Welcome to another inspiring example of a thriving high school peer tutoring program. Through these articles, we aim to showcase the various ways in which peer tutoring strategies are being utilized to enhance student learning outcomes. Today's article - made possible by valuable information shared by Library Media and Technology Center (LMTC) Director and Advisor, Chris Schiemann - shines the spotlight on the peer tutoring program at Waunakee Community High School. Read on to discover how the program is making a positive impact on students' academic success and overall well-being.
Located in Waunakee, Wisconsin and running for 8 years, the purpose of the peer tutoring and writing center at Waunakee Community High School is to use student peers to provide fellow classmates with assistance in writing and tutoring in all subjects. English / Language Arts and History are the top subjects for which students request tutoring, making them the most popular among the many subjects available.
The peer tutoring program offers tutoring sessions in-person and more recently online since the pandemic. Peer tutors in grades 11-12 lead the sessions and are available to help students during tutoring hours from 7:45 am - 3:45 pm at the LMTC. Tutoring is available in all subjects.
The tutees who make use of the peer tutoring services often attend voluntarily, motivated by a desire to improve their academic performance and achieve their goals, while some attend based on recommendations from their guidance counselors.
During tutoring sessions, the peer tutors and tutees typically meet to review the assignment and rubric together. The tutors then go over the student's work and assess their level of understanding by cross-checking the rubric and assignment sheet to ensure mastery of the material.
The program recruits peer tutors through teacher nominations. These peer tutors undergo training in September, conducted by Chris Schiemann and Mike Dreyer, the instructional coach. During training, students are reminded that their role as peer tutors is to assist, guide, and help students. They are advised against teaching or reteaching students, and instead encouraged to facilitate learning by helping students get on the right track. Additionally, they are instructed to avoid putting the tutees' papers in their own voice. The tutor training instructors also explain the importance of confidentiality regarding peers' work and who they assist. Lastly, the instructors remind the tutors that each subject area has different purposes for the work they may see come through the peer tutoring center, and that each department wants student assistance to have a different focus.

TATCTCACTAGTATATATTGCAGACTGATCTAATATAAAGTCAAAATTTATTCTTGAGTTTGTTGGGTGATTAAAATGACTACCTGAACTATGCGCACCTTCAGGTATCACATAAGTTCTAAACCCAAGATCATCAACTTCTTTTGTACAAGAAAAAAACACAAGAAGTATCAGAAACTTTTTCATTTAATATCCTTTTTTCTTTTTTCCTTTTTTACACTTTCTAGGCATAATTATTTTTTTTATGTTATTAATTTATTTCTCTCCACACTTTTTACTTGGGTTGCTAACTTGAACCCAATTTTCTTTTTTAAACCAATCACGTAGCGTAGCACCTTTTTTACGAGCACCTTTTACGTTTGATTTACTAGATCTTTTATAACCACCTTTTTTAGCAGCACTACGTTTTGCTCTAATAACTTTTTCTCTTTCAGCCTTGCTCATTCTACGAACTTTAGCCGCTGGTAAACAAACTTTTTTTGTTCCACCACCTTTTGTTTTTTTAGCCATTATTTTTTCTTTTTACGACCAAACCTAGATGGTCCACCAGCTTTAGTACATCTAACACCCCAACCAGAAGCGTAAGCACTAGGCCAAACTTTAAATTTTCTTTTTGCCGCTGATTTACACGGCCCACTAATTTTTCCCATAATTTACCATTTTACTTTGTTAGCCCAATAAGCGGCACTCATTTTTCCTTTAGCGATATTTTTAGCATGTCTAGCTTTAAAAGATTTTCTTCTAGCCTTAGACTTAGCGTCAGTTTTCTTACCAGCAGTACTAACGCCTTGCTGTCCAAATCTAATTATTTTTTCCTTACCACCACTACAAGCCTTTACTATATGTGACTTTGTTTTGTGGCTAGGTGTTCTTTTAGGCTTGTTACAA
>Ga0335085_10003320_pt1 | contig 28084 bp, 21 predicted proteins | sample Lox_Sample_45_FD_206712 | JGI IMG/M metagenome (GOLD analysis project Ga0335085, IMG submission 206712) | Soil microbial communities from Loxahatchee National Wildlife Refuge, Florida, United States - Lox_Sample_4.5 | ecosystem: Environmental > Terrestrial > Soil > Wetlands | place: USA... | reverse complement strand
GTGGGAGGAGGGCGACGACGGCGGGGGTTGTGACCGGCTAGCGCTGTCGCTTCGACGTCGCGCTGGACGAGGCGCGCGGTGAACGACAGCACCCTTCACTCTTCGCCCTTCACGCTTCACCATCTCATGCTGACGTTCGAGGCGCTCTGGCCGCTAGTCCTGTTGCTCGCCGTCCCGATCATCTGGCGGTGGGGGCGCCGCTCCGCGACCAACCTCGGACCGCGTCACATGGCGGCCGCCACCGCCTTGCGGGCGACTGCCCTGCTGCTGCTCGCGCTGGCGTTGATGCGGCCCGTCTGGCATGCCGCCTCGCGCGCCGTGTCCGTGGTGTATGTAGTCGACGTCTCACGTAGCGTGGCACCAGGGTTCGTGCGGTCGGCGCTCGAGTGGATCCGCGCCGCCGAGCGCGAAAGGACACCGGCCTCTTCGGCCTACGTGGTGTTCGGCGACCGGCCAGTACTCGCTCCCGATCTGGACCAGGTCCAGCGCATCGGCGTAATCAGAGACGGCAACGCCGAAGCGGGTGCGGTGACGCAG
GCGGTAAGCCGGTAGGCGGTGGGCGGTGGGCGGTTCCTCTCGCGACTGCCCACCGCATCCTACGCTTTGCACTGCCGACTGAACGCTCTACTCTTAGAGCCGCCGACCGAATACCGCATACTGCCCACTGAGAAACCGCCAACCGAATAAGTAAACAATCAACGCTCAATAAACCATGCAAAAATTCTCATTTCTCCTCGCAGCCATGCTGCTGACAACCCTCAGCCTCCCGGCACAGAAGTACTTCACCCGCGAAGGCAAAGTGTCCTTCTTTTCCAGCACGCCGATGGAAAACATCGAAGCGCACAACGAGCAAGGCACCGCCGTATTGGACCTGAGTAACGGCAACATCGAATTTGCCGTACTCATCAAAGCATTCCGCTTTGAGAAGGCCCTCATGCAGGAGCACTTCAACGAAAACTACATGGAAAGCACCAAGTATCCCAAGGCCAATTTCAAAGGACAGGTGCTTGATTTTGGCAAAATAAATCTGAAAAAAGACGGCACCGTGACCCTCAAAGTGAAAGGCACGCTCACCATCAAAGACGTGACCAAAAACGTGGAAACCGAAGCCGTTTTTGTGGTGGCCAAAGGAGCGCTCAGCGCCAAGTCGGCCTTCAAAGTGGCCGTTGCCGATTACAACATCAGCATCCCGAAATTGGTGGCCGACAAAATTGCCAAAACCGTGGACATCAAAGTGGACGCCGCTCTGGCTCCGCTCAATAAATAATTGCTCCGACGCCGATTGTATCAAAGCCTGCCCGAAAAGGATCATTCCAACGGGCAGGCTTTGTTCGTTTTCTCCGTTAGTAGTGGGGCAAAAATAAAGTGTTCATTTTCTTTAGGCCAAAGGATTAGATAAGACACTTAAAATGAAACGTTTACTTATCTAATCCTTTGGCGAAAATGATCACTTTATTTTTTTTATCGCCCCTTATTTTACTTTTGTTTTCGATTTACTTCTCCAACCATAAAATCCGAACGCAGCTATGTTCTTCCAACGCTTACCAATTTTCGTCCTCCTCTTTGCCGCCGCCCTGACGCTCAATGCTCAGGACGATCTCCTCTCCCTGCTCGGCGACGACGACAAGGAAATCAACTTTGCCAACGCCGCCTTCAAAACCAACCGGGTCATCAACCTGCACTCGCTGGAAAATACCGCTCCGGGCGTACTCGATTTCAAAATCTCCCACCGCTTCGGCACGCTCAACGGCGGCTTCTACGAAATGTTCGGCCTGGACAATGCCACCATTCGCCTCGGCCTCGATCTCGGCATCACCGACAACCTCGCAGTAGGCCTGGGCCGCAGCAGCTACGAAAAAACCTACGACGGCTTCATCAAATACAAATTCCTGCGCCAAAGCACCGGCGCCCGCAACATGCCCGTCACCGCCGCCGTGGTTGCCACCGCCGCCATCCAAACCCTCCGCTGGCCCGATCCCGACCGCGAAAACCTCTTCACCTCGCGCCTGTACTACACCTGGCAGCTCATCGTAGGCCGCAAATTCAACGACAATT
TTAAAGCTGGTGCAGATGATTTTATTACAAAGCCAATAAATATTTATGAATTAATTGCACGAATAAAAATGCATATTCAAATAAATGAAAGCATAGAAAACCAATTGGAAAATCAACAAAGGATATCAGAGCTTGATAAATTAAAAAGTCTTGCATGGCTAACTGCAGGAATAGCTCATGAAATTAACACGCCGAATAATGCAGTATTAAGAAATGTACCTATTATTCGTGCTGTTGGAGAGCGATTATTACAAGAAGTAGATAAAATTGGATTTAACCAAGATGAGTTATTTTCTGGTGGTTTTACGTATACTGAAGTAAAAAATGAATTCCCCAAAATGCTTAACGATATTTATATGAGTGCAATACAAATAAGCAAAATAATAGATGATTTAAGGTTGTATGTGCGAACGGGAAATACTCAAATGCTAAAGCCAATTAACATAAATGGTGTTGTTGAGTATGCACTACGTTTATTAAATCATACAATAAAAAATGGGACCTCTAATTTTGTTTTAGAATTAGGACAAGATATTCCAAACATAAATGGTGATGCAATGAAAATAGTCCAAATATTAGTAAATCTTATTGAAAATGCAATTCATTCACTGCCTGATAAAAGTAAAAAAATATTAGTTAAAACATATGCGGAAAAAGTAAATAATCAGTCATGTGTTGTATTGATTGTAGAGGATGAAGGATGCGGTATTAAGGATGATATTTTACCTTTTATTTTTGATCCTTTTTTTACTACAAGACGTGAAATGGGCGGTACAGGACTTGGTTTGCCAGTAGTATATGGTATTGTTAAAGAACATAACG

One challenge in running the program is encouraging student participation. Some students may feel intimidated or reluctant to ask for help, which can hinder their ability to benefit from the program. To encourage the use of tutoring services, the program creates a yearly promotional video that includes student testimonials. Regular communication is maintained with staff and through social media channels. At the beginning of each academic year, all teachers are provided with a flyer containing relevant information which is usually displayed in their classrooms. The flyers are also hung around the school to raise awareness and encourage students to use the tutoring services.
In measuring the program's effectiveness, yearly surveys of students, teachers, and peer mentors are conducted to gather feedback. According to Schiemann, the commitment and buy-in of the staff has been instrumental in the program's success.
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